Straightening Curvature in a panoramic shot
I stitched 5 shots of the Teton Mountain Range (Wyoming) into a panorama using Photoshop. The final product looks pretty good EXCEPT for a slight curvature (?of the earth) towards the center. I've tried the ruler tool in PS, but can't seem to flatten it. I would be grateful for any suggestions (...and no, I do not believe that the earth is flat!)
#1. "RE: Straightening Curvature in a panoramic shot" | In response to Reply # 0Antero52 Nikonian since 07th Jul 2009Thu 25-Oct-12 06:11 PM
- have CS6,
- used CS6 to stitch the panorama,
- and CS6 has an automatic lens correction profile for your lens,
then the best tool is the Adaptive Wide Angle filter. Select the ruler tool, and with the shift held down, draw one horizontal line and zero or more vertical lines, along features that you know to be horizontal or vertical.
#3. "RE: Straightening Curvature in a panoramic shot" | In response to Reply # 2Antero52 Nikonian since 07th Jul 2009Fri 26-Oct-12 04:44 AM
In CS5 probably the best tool is Edit / Transform /Warp. Before using it, zoom out the picture so that it fills less than your complete work space. That way, you have room for the adjustment handles later on.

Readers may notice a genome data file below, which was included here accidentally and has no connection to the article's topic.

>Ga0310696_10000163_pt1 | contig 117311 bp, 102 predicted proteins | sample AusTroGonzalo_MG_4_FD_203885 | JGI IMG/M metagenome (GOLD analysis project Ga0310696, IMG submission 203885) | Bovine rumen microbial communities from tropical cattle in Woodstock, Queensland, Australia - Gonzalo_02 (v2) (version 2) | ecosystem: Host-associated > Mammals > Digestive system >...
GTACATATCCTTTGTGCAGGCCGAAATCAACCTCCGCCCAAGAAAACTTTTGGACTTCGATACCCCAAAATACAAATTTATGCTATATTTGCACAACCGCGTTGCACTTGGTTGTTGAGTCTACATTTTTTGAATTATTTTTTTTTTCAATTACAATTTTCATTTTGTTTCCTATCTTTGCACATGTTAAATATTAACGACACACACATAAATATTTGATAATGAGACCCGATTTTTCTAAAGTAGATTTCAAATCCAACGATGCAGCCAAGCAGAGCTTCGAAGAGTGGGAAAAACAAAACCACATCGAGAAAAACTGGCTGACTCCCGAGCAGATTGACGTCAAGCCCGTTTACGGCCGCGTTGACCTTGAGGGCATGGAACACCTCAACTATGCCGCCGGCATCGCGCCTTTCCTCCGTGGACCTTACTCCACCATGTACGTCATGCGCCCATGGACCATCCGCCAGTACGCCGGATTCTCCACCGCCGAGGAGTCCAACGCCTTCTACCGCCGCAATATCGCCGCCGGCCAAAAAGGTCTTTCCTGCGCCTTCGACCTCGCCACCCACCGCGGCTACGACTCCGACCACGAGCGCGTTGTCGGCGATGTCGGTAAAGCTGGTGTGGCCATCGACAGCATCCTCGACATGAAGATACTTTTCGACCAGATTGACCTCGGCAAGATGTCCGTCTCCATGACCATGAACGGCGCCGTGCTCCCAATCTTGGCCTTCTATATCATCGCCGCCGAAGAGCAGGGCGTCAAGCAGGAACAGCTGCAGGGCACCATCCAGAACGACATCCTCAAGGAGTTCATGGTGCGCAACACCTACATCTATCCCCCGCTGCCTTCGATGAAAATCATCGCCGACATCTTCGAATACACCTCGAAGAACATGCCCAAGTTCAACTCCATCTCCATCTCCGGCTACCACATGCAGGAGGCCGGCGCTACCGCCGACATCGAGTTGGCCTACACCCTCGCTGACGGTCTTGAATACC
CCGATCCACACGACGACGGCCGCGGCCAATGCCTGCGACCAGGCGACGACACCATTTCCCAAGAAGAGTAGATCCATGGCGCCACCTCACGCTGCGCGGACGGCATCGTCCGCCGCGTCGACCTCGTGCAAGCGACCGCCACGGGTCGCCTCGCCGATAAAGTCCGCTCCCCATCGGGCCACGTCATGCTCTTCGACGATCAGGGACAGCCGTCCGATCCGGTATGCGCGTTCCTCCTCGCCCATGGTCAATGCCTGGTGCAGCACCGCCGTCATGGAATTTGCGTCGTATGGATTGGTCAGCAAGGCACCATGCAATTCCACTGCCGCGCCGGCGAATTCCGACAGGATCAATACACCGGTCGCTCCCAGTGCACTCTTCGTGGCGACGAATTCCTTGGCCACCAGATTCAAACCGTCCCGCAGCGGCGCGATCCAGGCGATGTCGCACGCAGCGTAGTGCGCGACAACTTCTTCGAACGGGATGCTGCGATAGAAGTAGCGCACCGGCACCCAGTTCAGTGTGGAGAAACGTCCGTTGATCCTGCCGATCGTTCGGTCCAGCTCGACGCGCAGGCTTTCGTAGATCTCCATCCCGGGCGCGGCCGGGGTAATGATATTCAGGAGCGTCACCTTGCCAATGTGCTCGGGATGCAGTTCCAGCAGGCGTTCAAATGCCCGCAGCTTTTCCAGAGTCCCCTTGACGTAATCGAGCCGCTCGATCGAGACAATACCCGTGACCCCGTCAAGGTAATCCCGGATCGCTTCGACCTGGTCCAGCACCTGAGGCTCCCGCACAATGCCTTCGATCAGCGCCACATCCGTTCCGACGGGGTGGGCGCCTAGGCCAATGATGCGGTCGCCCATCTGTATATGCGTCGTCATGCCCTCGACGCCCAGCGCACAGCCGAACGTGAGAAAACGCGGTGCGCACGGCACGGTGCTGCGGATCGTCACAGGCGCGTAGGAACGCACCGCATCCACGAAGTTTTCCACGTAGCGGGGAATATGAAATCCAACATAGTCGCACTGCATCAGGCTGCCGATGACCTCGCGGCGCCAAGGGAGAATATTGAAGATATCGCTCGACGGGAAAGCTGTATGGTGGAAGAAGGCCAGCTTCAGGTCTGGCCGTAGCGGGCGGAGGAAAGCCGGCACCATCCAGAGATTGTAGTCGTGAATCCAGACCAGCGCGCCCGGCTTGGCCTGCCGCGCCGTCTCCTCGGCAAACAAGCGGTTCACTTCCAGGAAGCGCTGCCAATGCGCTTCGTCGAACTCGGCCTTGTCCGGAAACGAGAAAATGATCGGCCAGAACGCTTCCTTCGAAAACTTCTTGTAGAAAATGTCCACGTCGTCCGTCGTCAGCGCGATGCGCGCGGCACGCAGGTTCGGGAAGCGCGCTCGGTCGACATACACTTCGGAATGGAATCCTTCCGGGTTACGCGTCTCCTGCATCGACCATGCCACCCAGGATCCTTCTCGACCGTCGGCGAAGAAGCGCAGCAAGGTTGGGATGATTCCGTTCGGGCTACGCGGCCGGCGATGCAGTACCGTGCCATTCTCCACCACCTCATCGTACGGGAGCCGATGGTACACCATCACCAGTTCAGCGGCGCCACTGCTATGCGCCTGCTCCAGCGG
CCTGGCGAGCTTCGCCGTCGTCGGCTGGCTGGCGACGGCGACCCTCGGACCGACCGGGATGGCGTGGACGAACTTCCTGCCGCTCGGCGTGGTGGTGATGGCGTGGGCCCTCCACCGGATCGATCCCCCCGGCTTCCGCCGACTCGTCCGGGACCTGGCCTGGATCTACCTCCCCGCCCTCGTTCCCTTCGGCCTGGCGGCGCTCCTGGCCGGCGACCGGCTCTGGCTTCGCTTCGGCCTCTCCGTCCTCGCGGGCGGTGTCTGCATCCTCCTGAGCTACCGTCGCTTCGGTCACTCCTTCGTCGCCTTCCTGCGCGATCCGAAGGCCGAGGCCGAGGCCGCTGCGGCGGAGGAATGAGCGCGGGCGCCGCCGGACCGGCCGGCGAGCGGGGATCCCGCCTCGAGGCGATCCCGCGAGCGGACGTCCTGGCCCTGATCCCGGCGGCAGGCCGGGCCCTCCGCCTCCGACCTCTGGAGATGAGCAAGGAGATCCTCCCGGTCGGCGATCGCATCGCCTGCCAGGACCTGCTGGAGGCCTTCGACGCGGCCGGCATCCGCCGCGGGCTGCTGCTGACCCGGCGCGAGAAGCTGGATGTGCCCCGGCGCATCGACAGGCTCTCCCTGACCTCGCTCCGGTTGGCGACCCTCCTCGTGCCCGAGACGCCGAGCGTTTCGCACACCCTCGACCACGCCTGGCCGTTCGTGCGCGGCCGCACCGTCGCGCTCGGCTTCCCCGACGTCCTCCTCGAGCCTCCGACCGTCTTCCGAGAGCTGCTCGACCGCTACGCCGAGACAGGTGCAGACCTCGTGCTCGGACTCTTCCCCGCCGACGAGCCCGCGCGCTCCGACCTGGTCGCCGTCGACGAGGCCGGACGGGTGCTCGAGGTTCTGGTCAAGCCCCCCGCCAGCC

Copy your layer. Convert it to a smart object (right-click on layer). Use Edit / Transform /Warp. You image is overlaid with a grid, with handles in the corners. Move the corners in or out as required and use the corner handles to get your horizon, or whatever line, straight. When it looks good, confirm with Enter. If you're not satisfied, do another Warp, and a third, until it looks good. When you're completely satisfied, Rasterize the layer (convert the Smart Object back to a normal pixel layer, use right-click again).
The excursion to Smart Object has the benefit that you can perform multiple Warps and other distortions without degrading image quality. All the geometric transformations are combined in the geometry domain and the pixels are shifted just once. Without the Smart Object conversion, each time you confirm a transformation with Enter, the pixels are recalculated by combining information from neighbor pixels, which obviously blurs the image. In the Smart Object route, this blurring is done only once and minimal resharpening is required.
And you can download a 30-day trial version of CS6.
One more tip. Before doing the transformations, its' a good idea to add an extra layer and draw a horizontal line on it. For instance, use the marquee select to create a thin horizontal selection and fill it with a color that contrast with your image layer. Move that layer to where your horizon should be. Or, if you're comfortable with shape layers and vector tools, just draw a vector line on the extra layer.